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The National Archives Labs

Web archiving: what we do and why

One of the major innovative preservation activities which The National Archives has developed in recent years has been to archive central government websites.

We do this because government websites contain unique data which would be lost if we did not capture it. Originally we saw websites as a publications medium, but, over the past five years, they have become much more interesting as government has engaged in a dialogue with citizens, and Ministers and others have used social media tools such as blogs to communicate directly with the public.

We also help government departments to ensure that links to documents and other information persist, for example ensuring that users of their websites don’t end up with a ‘Page Not Found’ error message. We’ve achieved this by encouraging them to use redirection technology which takes users to the UK Government Web Archive if the page no longer exists on their live website. Try clicking on this link to see what happens:

This technology was particularly useful immediately after the General Election when lots of content was removed from government websites. We saw a lot of traffic to the web archive, reaching a peak of 146 million ‘hits’ in July 2010.

What is web archiving?

Web archiving began in December 1996 when Brewster Kahle began his amazing programme to archive the whole of the world wide web (see Very little of the web survives before that date, though there are a few surviving early sites. The Internet Archive have collected some of these – you can see WebCrawler, The Well and the famous Cambridge coffee pot (a very early web cam) here:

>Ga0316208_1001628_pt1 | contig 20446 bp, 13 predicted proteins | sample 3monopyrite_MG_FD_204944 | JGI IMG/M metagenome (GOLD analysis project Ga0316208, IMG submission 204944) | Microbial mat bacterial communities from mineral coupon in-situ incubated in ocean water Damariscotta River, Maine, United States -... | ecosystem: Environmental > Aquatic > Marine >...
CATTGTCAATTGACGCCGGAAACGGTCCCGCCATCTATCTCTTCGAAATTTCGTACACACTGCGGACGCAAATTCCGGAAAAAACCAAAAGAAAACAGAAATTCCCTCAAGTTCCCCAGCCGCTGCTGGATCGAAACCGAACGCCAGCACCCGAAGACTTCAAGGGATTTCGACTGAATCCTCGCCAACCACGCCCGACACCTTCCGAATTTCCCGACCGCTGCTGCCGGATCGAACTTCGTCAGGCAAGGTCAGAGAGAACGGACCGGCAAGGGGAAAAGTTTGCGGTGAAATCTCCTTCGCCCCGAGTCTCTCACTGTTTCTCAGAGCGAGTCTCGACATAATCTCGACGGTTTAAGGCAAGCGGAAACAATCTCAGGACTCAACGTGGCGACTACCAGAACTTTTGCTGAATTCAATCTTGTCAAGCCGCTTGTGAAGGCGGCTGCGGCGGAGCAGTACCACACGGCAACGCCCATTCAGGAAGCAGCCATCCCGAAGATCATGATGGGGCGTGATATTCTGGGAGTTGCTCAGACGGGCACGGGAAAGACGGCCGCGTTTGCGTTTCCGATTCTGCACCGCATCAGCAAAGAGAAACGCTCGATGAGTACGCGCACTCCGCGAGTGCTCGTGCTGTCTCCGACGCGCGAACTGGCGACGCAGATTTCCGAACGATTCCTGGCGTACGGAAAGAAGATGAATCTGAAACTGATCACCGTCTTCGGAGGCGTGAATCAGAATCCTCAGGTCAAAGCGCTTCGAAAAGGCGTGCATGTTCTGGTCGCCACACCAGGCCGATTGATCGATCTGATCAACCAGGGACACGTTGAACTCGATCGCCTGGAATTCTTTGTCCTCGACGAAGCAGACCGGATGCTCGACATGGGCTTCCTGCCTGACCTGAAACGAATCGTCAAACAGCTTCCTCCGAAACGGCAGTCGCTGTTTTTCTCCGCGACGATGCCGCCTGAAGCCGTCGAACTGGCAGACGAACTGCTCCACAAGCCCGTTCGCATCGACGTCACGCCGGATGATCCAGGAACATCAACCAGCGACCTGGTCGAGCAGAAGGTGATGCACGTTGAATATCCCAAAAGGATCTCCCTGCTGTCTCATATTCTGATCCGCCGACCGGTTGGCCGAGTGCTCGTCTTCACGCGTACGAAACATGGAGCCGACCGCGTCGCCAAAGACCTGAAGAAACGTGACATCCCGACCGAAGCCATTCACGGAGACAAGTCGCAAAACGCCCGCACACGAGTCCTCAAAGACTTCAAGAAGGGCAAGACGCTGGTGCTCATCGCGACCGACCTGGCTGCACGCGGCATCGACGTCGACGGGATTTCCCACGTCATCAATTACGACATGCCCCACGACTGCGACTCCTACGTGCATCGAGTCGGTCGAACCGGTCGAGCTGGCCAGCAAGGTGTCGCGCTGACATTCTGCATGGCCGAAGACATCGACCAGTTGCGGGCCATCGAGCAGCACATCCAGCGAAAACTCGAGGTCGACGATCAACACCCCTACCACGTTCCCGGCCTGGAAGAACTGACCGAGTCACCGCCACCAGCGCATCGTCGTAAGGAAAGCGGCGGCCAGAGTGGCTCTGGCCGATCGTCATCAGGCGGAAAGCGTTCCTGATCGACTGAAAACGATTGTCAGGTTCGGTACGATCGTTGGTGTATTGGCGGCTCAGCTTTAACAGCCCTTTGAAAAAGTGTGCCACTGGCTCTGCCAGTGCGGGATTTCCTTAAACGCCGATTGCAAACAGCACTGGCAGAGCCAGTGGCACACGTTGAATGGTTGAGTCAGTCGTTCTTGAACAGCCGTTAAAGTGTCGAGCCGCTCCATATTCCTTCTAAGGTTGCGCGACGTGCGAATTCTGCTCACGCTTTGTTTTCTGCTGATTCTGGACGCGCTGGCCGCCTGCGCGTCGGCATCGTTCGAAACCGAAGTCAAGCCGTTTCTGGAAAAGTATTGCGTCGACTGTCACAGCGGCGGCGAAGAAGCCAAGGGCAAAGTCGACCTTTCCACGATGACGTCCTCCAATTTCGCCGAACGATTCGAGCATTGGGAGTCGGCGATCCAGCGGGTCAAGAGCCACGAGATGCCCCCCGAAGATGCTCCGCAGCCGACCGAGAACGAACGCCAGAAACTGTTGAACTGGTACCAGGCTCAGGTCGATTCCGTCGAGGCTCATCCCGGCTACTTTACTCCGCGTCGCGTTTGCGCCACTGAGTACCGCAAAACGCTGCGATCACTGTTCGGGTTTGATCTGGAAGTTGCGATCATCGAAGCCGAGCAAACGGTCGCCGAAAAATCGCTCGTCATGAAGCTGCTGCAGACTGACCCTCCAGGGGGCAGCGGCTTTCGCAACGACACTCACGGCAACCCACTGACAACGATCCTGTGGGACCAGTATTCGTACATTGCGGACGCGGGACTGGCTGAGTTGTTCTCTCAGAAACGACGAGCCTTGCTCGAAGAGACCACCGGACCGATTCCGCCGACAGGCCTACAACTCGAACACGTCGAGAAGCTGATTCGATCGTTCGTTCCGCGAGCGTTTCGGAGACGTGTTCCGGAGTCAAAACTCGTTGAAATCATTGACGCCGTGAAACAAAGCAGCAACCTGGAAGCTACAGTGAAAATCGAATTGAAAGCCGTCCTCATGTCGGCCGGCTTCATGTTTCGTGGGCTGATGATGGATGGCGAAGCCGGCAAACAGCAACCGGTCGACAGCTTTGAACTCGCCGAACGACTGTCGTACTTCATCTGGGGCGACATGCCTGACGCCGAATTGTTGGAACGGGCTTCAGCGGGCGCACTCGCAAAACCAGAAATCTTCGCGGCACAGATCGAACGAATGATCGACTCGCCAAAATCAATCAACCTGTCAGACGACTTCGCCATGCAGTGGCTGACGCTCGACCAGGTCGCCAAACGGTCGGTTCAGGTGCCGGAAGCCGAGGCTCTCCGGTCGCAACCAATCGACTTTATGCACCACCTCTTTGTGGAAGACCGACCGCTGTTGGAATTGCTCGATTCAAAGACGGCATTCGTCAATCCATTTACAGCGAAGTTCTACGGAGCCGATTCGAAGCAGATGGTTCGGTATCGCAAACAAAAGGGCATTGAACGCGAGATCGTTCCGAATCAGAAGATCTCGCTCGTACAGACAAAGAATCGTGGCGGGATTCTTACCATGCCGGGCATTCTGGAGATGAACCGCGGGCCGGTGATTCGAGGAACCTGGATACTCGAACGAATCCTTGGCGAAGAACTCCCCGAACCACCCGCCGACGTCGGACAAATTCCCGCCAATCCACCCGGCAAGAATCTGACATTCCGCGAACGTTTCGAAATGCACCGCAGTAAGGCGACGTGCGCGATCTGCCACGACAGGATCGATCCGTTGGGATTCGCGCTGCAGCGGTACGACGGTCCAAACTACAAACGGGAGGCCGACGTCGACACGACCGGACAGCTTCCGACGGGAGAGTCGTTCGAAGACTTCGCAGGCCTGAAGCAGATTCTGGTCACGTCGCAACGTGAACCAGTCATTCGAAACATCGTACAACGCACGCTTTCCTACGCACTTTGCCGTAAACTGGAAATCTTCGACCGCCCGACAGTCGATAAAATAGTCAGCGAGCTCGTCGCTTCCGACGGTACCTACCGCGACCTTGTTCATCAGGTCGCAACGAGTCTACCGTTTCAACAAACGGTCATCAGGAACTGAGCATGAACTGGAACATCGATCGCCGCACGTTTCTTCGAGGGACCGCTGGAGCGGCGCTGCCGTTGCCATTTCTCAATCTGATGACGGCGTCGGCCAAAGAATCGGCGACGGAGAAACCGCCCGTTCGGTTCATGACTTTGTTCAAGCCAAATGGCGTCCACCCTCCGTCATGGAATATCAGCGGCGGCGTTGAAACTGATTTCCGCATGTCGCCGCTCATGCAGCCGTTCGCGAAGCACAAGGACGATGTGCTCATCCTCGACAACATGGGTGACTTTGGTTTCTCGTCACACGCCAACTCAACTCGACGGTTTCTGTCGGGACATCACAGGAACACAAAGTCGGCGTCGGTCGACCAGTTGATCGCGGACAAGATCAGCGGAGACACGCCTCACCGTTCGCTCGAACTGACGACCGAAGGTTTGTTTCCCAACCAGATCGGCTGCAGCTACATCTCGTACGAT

The National Archives has been archiving government websites since 2003, when we started working with the Internet Archive. We were able to inherit some older sites that they had captured, so in our collection we have websites going back as far as 1997. There appear to be no government websites before that date – the earliest Public Record Office (PRO) site is dated from December 1998. This is not really surprising since the early sites were created by sending floppy disks to the government telecommunications agency in Norwich. They could only be updated once a month.

Since 2008, we’ve really expanded our programme to create a comprehensive archive of government’s web presence. The European Archive have been contracted to crawl and host the collection since 2005.

Some facts about the web archive:

  • It is free to use and is accessible online:
  • It contains approximately 1 billion documents
  • There is a great variety of content, archived over many years
  • It has a wide variety of users (government itself, researchers, journalists, the general public)
  • Approximately 2,000 websites have been catalogued so far

Read more about web archiving.

Watch UK Government Web Archive: A retrospective, a video illustrating some of the changes that government websites have undergone.

Archiving social media

The Web Archiving team at The National Archives is also exploring possible solutions for archiving social media platforms used by government departments. Using The European Archive we are able to take snapshots of Twitter and Flickr and for example, did a sweep before the general election in May. Many government department Twitter feeds are now crawled on a similar basis to their websites. We are continually looking to improve on the processes used and are exploring more reliable methods and different technologies. We’re happy to share our knowledge and what we’ve learnt so far and would also be interested to hear from anyone developing similar solutions. Please email

Director of Technology and Chief Information Officer – David Thomas

As a senior archivist and records specialist at The National Archives, David’s career has focused on developing access to archives and information in both government and the archive sector.

David is responsible for information technology services at The National Archives, and is leading on the major cross-government project to develop a shared service for preserving digital records.

One comment

  • lapin nain

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